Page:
Comments are open, if anyone can enlighten us on the intricacies of unified enrollment.

 

A MUST READ! Think National, Fight Local: The Story of Indianapolis and the DPE (Destroy Public Education) Movement

This is a piece that myself, Jim Scheurich (IUPUI Professor) and Nate Williams (Knox College Professor) wrote for Diane Ravitch’s blog: https://dianeravitch.net/.   Please share, and let us know what is happening in your area if you are reading from outside Indianapolis.

Diane Ravitch's blog

This very important post was written for this blog by Jim Scheurich on behalf of himself, Gayle Cosby, and Nathanial Williams, who are identified in the text. They are experienced in the school politics of Indianapolis, a city whose school system is being systematically dismantled and privatized. They have been active in the fight against what they call the DPE (Destroy Public Education) model in their city. Their experience and insights are extremely informative, especially their recognition that the DPE movement is not limited to Indianapolis; it has gone national. Indianapolis is only one of its targets. The business community, civic leaders, political leaders, DFER, the Mind Trust, and Stand for Children have joined together to Destroy Public Education. As they attack democratic institutions, they falsely claim that “it is all about the kids” and they claim they are advancing civil rights. Instead, it is about money and power and…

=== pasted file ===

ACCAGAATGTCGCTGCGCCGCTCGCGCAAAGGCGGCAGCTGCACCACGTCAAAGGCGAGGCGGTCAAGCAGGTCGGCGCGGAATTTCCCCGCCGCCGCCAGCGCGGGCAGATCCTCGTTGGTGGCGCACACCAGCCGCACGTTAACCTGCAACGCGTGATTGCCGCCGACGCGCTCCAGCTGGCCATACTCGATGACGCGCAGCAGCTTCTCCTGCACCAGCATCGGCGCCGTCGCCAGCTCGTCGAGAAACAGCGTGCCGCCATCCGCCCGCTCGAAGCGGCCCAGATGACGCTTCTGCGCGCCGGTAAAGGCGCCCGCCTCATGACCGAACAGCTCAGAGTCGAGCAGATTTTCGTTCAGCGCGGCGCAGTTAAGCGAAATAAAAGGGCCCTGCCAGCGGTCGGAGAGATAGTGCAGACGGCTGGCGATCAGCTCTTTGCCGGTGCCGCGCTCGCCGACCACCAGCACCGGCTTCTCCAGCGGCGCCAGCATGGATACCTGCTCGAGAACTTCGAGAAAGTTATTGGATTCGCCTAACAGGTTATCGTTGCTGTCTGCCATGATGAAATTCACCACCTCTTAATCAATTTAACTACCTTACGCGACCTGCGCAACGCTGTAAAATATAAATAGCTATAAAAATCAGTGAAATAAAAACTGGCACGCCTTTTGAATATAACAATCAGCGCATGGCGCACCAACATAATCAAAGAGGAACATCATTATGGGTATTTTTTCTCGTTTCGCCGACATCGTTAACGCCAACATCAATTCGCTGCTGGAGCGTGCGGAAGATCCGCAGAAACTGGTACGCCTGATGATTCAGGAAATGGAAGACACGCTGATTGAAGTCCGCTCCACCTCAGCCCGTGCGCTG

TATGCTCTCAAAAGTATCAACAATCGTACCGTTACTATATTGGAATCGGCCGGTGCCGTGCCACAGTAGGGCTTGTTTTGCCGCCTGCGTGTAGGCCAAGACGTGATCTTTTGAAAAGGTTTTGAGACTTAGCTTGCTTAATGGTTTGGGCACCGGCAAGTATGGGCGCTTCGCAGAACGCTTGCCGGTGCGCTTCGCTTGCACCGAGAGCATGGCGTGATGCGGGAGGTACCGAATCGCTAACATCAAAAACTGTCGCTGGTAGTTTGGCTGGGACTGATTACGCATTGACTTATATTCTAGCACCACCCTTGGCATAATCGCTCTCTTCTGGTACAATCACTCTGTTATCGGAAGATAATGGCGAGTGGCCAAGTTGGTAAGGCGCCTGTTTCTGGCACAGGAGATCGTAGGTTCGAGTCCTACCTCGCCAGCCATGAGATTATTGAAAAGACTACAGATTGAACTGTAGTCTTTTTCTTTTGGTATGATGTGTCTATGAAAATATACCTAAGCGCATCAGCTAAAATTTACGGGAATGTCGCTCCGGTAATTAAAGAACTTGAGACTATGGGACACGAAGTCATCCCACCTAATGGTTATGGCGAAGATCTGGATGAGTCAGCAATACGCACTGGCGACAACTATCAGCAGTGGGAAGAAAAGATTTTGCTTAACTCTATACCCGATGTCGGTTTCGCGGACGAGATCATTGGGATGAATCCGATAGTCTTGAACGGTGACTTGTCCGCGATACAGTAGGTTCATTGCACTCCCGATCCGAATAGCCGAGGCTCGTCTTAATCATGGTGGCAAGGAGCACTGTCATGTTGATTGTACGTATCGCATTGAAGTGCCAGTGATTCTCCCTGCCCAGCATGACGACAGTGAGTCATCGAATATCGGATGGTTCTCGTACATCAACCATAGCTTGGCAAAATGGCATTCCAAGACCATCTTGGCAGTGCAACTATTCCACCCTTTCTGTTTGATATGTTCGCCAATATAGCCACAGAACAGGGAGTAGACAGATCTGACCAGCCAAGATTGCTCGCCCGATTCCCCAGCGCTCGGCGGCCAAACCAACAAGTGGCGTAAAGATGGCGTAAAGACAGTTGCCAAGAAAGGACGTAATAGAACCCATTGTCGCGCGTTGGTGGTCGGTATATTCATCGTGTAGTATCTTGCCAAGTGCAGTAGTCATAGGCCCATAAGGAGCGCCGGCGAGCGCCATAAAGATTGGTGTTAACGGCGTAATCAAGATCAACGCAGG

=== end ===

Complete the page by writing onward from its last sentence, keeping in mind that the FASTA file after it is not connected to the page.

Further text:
View original post 2,359 more words

The Sam’s Club of Schooling: IPS’s Innovation Network

Affording charter schools the opportunity to “buy in bulk” comes at a cost to IPS.

This month’s IPS agenda is rife with Innovation Network agreements, which are partnerships between IPS and charter school operators.  There is one presentation scheduled for a proposed partnership with Herron High School (both downtown and Riverside locations).  The other three slated Innovation Network schools have the documents already drawn up: Avondale Meadows Middle School, Elder Diggs Elementary #42, and Thomas Gregg Elementary #15.